Chilly's Wants Water Companies To Stop Selling Plastic Bottles

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Chilly's Wants Water Companies To Stop Selling Plastic Bottles


For World Refill Day, reusable bottle brand Chilly's is demanding 'Big Water' companies ditch single use plastic. Find out why.

Francesca Brooking

Thu 16 Jun 2022

The world produces more than 400 million tonnes of plastic waste every year. Plastic water bottles are one of the biggest contributors.

With our planet in a plastic chokehold and recycling plants struggling to keep up, it’s time to break our reliance on single use plastic, but it’s not just up to the consumer.

For World Refill Day, the reusable water bottle brand Chilly’s is calling on ‘Big Water’ manufacturers to ditch their plastic bottles and join the reusable revolution instead. Here’s how.

Big Water: It's time to ditch single use plastic water bottles

What are single use plastic bottles?

Single use plastics or disposable plastics are only used once before they’re discarded or recycled. These are typically items that have a one-time use such as bottled drinks and water, plastic cutlery, plastic bags and straws.

Today, many single use plastic water bottles are deemed recyclable. However, less than one third of all plastic bottles are recycled.

What type of plastic are single use water bottles?

Single use plastic bottles are made from polyethylene terephthalate (PET or PETE) which is one of the most commonly used and recycled plastics.

This plastic is relatively safe for one-time use, however, health advocates advise against reusing PET bottles as they may leach DEHP, a possible human carcinogen.

PET plastic bottles also require a lot of resources to make. A bottle containing just one litre of water needs three litres of water in the production process.

This makes bottled water 2,000 times worse for the environment than tap water.

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“Bottled water is 2,000 times worse for the environment than tap water”

Why is single use plastic a problem?

One-time use items are wasteful considering the amount of energy and resources that have gone into making them - but it goes deeper than that.

A plastic water bottle may be single use but it doesn’t go away as easily.

Some key facts about single use plastic:

  • PET plastic takes up to 450 years to break down in landfill. Before then, it breaks down into microplastics and pollutes the environment.

  • Solid waste containing about 12% of plastics burned in an incinerator releases toxic gases and is a major source of air pollution.

  • At least 15 million metric tonnes of plastic enter the ocean every year. Experts predict there will be one pound of plastic for every three pounds of fish in 2025.

  • Mineral water companies are responsible for half of the plastic bottles that clog up the river Thames in London.

  • Roughly half of our global annual plastic production is single use.

  • A study found 93% of globally-sourced bottled water was contaminated with microplastics with unknown effects on our health.

What can replace single use plastic?

The best way to tackle the single use plastic problem is to steer clear of it altogether.

Opt for reusable water bottles instead. Materials like aluminium is easily and infinitely recyclable.

Choose a bottle with a filter if you’re concerned about water quality. They’re particularly useful when travelling and they save you money as you don't have to keep buying water too.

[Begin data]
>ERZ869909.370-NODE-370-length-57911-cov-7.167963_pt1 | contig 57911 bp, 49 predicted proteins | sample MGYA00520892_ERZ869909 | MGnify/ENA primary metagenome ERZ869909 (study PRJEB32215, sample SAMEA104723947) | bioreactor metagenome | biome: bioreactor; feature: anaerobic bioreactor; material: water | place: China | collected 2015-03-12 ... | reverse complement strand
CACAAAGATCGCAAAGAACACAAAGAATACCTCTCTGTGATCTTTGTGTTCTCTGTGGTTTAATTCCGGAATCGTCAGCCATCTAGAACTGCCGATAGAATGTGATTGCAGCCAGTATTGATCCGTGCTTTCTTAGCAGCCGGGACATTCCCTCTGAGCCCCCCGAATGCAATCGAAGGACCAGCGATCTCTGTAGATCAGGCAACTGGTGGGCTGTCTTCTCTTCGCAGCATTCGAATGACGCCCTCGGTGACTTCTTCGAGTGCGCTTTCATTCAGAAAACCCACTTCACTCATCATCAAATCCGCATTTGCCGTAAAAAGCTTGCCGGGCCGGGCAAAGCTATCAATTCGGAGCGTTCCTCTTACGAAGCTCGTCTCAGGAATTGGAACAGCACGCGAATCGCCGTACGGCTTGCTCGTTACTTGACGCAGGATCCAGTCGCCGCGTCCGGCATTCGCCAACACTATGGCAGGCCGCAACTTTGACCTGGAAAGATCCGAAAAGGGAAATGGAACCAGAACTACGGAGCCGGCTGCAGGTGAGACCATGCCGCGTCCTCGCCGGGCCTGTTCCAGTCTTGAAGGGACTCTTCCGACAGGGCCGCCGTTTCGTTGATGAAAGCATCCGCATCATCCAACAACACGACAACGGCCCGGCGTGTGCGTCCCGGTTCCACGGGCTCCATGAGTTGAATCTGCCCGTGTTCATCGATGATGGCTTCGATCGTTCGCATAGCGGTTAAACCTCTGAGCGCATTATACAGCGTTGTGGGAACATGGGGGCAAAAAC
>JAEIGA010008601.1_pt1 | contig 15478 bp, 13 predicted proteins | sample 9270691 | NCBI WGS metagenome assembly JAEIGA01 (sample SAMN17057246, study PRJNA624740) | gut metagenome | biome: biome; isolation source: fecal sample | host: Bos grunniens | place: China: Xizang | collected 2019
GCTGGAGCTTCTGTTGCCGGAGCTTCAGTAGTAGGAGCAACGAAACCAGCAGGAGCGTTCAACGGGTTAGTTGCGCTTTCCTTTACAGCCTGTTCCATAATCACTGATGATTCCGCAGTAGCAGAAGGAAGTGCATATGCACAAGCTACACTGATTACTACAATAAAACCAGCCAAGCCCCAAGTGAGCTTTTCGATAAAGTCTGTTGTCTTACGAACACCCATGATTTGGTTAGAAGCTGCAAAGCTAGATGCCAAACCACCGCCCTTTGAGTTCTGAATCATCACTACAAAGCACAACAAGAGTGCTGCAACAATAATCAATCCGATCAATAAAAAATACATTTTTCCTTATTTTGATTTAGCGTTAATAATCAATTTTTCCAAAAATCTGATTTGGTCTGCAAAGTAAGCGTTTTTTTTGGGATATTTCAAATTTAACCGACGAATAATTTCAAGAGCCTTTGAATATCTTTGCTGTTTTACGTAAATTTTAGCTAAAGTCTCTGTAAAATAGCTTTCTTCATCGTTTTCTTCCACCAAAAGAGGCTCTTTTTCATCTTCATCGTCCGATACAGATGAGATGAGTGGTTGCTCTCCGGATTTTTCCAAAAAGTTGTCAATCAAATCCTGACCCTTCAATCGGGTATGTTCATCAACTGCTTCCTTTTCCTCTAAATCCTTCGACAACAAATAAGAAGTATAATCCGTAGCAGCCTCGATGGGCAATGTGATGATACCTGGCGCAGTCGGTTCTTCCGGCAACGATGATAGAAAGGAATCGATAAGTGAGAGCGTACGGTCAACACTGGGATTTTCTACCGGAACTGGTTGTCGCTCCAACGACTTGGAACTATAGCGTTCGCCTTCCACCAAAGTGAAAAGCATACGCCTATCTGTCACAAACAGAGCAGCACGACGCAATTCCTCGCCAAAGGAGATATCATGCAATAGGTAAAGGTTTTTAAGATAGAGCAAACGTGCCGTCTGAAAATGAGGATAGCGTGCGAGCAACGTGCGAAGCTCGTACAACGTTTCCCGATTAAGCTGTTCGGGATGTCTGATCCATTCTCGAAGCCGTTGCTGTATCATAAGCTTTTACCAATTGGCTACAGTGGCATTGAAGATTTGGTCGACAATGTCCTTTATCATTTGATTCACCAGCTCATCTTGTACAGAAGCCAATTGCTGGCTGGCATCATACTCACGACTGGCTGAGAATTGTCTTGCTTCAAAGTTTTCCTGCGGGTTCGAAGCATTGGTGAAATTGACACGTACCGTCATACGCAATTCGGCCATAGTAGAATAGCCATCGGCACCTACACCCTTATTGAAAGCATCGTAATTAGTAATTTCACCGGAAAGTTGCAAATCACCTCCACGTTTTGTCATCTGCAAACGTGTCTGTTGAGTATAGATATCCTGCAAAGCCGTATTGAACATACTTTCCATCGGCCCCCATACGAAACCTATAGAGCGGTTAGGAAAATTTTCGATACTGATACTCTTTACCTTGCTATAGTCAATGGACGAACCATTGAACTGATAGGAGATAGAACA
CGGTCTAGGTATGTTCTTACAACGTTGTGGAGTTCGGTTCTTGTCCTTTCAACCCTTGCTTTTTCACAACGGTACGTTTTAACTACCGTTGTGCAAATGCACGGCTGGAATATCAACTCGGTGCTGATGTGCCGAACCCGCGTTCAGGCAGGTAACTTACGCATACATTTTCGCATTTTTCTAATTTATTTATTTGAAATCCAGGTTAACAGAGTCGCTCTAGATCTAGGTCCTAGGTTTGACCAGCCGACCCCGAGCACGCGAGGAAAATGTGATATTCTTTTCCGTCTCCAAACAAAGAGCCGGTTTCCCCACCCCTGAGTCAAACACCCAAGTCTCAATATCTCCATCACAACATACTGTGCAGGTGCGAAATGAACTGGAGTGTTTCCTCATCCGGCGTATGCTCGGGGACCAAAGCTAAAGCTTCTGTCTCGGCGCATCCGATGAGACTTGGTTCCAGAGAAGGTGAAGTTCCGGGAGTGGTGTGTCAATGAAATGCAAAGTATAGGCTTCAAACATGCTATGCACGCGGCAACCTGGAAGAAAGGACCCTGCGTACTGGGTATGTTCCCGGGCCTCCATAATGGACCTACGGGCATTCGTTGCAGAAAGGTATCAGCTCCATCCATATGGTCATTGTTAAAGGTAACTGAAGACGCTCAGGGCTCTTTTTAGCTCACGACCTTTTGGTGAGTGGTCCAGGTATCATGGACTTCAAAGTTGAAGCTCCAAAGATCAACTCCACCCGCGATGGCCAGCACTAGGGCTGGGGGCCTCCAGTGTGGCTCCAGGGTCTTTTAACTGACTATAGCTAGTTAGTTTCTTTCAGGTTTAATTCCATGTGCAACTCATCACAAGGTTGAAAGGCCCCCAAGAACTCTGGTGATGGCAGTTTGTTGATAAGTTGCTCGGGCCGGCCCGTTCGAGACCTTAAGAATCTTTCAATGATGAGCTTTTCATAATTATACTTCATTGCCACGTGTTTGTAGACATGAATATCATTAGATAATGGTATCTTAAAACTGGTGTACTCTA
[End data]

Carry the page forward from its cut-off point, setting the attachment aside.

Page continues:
You can also use the Refill app to find safe to use water refill stations across the globe.

Reduce your plastic consumption even more with our beginner's guide to going zero waste.

Use a reusable bottle Instead of a single use one

What is Chilly’s campaign?

Kicking off on World Refill Day (16th June), Chilly’s nationwide campaign is challenging three of the UK’s most popular ‘Big Water’ brands to take responsibility for their single use plastic.

Parking outside the offices of evian, Highland Spring and Fiji Water, vans will have images depicting a Chilly’s water bottle with the respective water company’s logo on it. There will be an open letter asking them to ditch single use plastic alongside it.

Working in collaboration with the provocative design studio, Uncommon, there will also be billboards in three East London locations for 24 hours.

Tim Bouscarle, co-founder of Chilly’s says: “World Refill Day aligns with Chilly’s core values of raising awareness, and creating large-scale, international change.

“This year, we wanted to go bigger than ever.

“It’s not enough just to encourage the general public to ditch single-use plastic and refill their water bottles – we need large-scale, household-name brands to step up and finally take responsibility for their role in plastic pollution.”

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“We need to see action on plastic... refill and reuse holds the key to a world with less waste”

What else is being done on World Refill Day?

An open letter led by City to Sea and Break Free From Plastic and signed by over 400 international organisations are demanding that the world’s biggest plastic polluters (Coca-Cola, PepsiCo, Unilever, Nestle and Procter & Gamble) commit to a ‘transparent, ambitious and accountable reuse and refill systems’.

The campaign is sponsored by Chilly’s too.

Natalie Fée, Founder & CEO of City to Sea comments: “As a global movement, we have the power to create a wave of change and show businesses, brands and governments that we need to see action on plastic and that refill and reuse holds the key to a world with less waste.

“We’re really excited to continue our collaboration with Chilly’s for our most ambitious campaign yet.”

Learn more about the campaign at Chilly's.

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